WhereScape RED natively supports type 1, 2 and 3 dimensions. But what on earth is a type 6 dimension? It is a combination of a type1, type 2 and type 3! Basically there are two columns used to track a type 6 attribute – one holds the newest value, and one holds a point in time value that references a start and end datetime. This is a great way of being able to:
- choose whether to report or filter by an employee’s current department or their department when an event / fact was recorded.
- choose whether to report or filter by a customer’s current suburb or their suburb when an transaction / fact was recorded.
- do a “where are they now?” type of report eg where are employees working now, that worked in this location 2 years ago.
WhereScape RED can build these type 6 dimensions without resorting to customizing the code. The standard WhereScape RED procedures will generate change detection code for time variant data (type 2 and 3 attributes) and RED will add change tracking columns to manage date ranges in those dimensions.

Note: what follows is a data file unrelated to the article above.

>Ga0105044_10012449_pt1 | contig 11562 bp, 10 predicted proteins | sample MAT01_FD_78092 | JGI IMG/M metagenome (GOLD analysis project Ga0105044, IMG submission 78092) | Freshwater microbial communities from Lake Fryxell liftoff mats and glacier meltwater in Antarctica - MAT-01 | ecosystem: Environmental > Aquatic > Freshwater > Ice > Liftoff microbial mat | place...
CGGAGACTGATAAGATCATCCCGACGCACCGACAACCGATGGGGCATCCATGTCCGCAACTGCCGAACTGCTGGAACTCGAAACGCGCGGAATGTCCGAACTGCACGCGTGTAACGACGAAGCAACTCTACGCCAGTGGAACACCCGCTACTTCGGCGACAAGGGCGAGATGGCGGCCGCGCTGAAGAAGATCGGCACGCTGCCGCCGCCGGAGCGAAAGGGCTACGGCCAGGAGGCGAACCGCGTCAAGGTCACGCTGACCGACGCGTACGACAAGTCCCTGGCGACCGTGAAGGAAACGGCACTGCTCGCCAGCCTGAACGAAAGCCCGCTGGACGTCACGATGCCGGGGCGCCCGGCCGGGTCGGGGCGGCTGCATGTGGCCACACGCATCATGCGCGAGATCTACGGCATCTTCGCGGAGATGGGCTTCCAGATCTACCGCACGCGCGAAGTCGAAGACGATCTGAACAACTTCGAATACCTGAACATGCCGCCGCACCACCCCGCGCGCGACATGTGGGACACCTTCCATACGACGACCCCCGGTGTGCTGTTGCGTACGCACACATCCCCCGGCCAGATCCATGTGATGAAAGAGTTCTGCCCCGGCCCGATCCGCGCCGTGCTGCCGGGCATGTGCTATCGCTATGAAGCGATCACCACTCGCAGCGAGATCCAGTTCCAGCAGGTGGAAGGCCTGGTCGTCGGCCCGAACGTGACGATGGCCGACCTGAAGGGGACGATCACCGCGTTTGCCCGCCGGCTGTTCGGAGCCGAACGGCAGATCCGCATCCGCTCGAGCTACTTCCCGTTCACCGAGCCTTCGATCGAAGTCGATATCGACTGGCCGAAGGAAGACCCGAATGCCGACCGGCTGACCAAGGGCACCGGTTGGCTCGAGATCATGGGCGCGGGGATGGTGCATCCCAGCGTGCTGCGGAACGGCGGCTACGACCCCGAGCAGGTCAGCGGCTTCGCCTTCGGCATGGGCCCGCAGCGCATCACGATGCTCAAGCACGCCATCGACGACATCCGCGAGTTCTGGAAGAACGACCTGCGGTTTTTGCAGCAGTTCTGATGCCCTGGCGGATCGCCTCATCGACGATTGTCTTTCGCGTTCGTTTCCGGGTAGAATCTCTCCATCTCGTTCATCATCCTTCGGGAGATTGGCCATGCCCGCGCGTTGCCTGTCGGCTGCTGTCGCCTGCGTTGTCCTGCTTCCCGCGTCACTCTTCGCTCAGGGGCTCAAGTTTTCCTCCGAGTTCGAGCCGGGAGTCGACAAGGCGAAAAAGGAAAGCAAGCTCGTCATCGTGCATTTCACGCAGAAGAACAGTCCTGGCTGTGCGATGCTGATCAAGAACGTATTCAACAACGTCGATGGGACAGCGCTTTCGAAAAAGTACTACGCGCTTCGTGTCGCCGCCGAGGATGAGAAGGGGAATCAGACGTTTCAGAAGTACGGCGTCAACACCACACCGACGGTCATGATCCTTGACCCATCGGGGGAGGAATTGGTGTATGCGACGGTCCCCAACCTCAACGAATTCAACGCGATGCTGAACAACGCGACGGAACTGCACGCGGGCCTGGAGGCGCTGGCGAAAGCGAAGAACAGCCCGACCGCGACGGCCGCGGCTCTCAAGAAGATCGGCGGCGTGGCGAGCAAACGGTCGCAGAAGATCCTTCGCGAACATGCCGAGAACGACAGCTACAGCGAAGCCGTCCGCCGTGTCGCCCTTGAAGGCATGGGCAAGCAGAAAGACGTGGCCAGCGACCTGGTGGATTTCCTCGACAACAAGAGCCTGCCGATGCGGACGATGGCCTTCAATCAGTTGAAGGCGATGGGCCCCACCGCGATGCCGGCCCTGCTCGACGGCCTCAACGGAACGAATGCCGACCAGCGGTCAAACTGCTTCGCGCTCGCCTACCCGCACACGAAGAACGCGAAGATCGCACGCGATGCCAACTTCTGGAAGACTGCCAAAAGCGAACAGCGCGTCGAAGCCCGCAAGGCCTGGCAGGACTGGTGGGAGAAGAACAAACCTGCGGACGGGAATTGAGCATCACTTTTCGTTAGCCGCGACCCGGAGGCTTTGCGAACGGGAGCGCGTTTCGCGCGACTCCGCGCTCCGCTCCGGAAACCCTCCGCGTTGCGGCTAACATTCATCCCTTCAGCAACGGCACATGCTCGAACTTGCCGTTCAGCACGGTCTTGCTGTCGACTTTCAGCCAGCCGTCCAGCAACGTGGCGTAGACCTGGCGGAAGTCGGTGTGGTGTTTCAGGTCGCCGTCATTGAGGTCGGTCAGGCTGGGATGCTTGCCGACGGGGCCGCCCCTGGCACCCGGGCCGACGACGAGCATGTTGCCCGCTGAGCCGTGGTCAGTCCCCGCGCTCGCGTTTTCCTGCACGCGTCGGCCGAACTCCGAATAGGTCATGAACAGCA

Just to summarise:
- A type 1 slowly changing dimension (a Normal dimension in RED’s dimension wizard) will overwrite historical changes with the newest data – one record for each unique business key.
- A type 2 slowly changing dimension (a Slowly Changing dimension in RED’s dimension wizard) will create new records each time an attribute that is marked as slowly changing does not match the “current” value for that business key. Unique start and end date ranges will manage which record is relevant at any point in time.
- A type 3 dimension (a Previous Values dimension in RED’s dimension wizard) will hold the current and the previous attribute values for a tracked attribute in two attributes in the dimension.
- The mysterious date ranged dimension in WhereScape RED is essentially a type 2 dimension that relies on the source system to maintain and pass changed data with date ranges.
So how would you build a type 6 dimension in RED using standard RED code? By copying a source attribute into two dimension attributes, one to hold the current value and one for a point in time value (with suffixes of _cur and _pit). This dimension should be built as a type 2 dimension in RED, with the _cur attributes marked as type 1, whilst the _pit attributes selected as type 2 attributes.
Thanks to Mr Kimball for writing about them here.
And thanks to Andrew Cann and the chaps from Mater for explaining why type 6’s were useful to them!